Neo-Nazi Activity Spreading Around the World
Neo-Nazi activity is rising around the world, as incidents in September and early October were reported in Europe, Southeast Asia and the U.S.
In the United States, an epidemic of neo-Nazi vandalism is beginning to surface on the eastern seaboard.
Anti-Semites erected a four-foot high swastika at a Long Island, New York school this week in the latest of a rash of anti-Semitic incidents. Swastikas were also sprayed at another school and hate mail was sent to at least seven Jewish homes.
On September 23, Yom Kippur eve, a bus outside the Bnei Shimon Yisroel yeshiva in Brooklyn was found marked up with swastikas and anti-Jewish slurs. Vandals used soap or lotion to smear the mirrors and bus interior. The incident occurred in Williamsburg, a primarily Jewish Chassidic section of the borough.
Police are investigating the incident, but a school official quoted in local papers said educators don't expect results anytime soon.
“You see people doing all kinds of graffiti in this neighborhood,” said the school official, who asked not to be identified. Even if there had been witnesses, he added, they would probably not have paid attention to the incident.
In a rural area near Philadelphia, Pennsylvania this week, a 60-foot wide swastika was carved in a cornfield. The farmer destroyed it by harvesting the crop.
A similar, but more extreme incident occurred in the same area last month, when a huge 600-foot wide swastika was found carved in another cornfield.
In Southeast Asia, and Eastern and Western Europe, anti-Semitism increases with neo-Nazi incidents, some quite creative.
A bed linen dealer in India named a new bedspread collection NAZI, which he claimed stands for “New Arrival Zone of India.” The claim was suspect, however, due to the Nazi symbol of a hooked cross that forms part of the logo as well as the dealer’s lack of concern about the furor the design has caused.
“It really does not matter to me who feels bad about it,” said the dealer, Kapilkumar Todi, according to a report last week in the Times of India. The Jewish Council of India said it was exploring the possibility of legal action against the dealer, and Chairman Jonathan Solomon of the India Jewish Federation said his community would lodge a protest as well.
Eventually, the company backed down and withdrew the collection.
A bar in a Seoul, Korea suburb promotes a Nazi theme, according to a report Monday in the English-language Korea Herald. Israeli Ambassador Yigal Caspi has filed a protest, saying, "I feel repulsed, outraged and disgusted."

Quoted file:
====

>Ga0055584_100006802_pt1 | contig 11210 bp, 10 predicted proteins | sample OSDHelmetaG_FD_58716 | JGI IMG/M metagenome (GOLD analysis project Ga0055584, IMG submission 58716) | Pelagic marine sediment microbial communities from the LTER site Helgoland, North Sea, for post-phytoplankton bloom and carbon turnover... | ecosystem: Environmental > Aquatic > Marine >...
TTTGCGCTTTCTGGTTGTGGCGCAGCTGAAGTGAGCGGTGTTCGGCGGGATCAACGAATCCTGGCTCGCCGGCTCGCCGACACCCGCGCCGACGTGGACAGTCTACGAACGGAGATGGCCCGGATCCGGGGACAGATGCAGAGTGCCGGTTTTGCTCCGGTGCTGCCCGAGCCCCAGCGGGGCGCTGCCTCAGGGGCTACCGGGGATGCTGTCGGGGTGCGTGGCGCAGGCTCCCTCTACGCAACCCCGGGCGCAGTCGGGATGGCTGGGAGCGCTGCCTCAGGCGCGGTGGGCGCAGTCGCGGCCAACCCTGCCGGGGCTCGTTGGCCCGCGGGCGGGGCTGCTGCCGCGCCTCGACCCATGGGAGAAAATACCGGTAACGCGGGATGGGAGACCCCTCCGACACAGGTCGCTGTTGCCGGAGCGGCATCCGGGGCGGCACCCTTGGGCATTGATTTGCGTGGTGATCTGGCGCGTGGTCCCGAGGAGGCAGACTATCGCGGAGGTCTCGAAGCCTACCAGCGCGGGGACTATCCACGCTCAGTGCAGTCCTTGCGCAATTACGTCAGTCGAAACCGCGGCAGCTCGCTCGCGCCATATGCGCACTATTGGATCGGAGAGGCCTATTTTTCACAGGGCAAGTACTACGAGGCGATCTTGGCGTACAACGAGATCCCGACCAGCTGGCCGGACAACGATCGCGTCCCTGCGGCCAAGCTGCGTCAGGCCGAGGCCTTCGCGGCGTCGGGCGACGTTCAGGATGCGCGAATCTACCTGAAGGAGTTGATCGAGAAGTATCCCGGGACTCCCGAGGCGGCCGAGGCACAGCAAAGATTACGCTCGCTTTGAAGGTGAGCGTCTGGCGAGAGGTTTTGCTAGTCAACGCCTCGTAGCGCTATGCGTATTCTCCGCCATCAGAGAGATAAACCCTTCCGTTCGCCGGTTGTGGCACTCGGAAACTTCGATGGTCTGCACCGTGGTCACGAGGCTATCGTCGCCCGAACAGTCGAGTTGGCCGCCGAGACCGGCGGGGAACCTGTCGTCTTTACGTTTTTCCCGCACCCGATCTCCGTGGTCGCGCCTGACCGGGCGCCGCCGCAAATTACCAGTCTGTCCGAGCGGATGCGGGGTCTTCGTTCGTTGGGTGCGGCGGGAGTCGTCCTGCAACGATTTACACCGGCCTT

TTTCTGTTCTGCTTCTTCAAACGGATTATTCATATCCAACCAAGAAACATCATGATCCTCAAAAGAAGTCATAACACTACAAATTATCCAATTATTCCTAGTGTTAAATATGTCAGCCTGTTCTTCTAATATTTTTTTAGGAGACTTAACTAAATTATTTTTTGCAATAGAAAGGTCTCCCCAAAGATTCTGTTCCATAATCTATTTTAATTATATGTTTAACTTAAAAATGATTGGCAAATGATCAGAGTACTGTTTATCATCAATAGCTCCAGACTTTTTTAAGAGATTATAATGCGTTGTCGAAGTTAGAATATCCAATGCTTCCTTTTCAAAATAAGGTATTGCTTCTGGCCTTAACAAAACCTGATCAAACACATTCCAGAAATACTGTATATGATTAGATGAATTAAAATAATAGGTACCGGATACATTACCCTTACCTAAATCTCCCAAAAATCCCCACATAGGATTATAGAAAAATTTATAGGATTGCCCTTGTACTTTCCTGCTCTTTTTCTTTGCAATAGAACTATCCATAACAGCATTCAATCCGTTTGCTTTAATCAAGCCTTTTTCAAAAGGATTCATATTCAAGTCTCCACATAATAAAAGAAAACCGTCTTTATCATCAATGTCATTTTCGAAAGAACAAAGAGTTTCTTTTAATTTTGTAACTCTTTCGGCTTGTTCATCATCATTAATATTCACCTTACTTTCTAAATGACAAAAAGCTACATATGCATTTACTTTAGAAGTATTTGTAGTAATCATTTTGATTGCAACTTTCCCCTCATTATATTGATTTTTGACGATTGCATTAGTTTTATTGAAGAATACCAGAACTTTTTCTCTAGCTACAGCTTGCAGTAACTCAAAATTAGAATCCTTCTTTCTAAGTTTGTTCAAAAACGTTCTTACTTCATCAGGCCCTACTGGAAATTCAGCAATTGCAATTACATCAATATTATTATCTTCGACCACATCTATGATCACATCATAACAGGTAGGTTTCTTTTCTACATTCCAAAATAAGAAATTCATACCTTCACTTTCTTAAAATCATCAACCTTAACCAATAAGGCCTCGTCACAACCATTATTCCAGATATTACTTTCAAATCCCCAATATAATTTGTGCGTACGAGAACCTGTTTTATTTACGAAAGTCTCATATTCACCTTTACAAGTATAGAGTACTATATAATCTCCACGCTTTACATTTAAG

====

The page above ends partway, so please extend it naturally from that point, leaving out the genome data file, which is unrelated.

The owner of the bar, who was quoted in the report said he chose the theme in order "to be different." The bar features a red Nazi swastika over the entrance.
The newspaper's front-page article explained that it did not print the name of the establishment or its exact location because it did not want to give the bar publicity.
Jews in Lisbon, Portugal were shocked by the first-ever desecration of a Jewish cemetery in the country's capital this week. Police have arrested two youths accused of vandalizing 20 gravestones and painting Nazi swastikas.
Jewish community leader Esther Mucznik will protest to the government the "pure act of racism and anti-Semitism," according to the European Jewish Press. Approximately 1,000 Jews live in Portugal.
In northern Germany, a news anchorwoman for the region’s public television channel was fired Sunday after she praised the way the Nazi regime treated women and the family unit.
The presenter, Eva Herman, said that the Nazi regime included "many very bad things, Adolf Hitler for example, but it included some good things, like the appreciation of women."
Austria’s Defense Ministry issued a statement early last month announcing that four soldiers had been suspended from service for creating neo-Nazi propaganda.
The four were found guilty of preparing two videos in which they were seen using the Nazi salute while in uniform on an army base. One of the soldiers exposed a tattoo of a swastika.
Austrian authorities began investigating the matter after discovering the videos on the popular website YouTube. Defense Minister Norbert Darabos said the soldiers could face charges.
Prague officials over the weekend banned a march by the neo-Nazi Young National Democrats who planned to parade through the city's Jewish quarter the day after the anniversary of Kristallnacht, when Nazis terrorized Jews and burned down synagogues 69 years ago.
City officials responding to pleas by Jews to cancel the event stated that the planned march would lead to incitement and further hatred of Jews.
Prague leaders originally said that they could not stop the march because a court overturned a ban on a similar march last year.
Polish vandals desecrated a Jewish cemetery in the central city of Kalisz in the first week of September in the latest of several desecrations in the same cemetery over the past several months.
According to the European Jewish Press, the vandals also destroyed a memorial plaque dedicated to the Jews of Kalisz, where some 20,000 to 30,000 Jews lived before the Nazi invasion.
Hungarian government officials are also on edge after a large neo-Nazi cell marched in the capital in the first week of September.
Fifty-six Magyar Garda [Hungarian Guard] members marched in polished combat boots and black uniforms to Budapest's presidential palace and raised their right hands in a salute to defend the country from "bloodsuckers."
The neo-Nazi marchers took an oath of allegiance in a ceremony that evoked "images of the Hungarian fascists who flew the same banner in the 1930s," Bloomberg News reported.
Hungary's Prime Minister Ferenc Gyurcsany vowed in response to make inciting racial hatred a crime. The Anti-Defamation League has stated that prejudice against Jews in Hungary is more widespread than in any other European country. The Magyar Garda denies being anti-Semitic.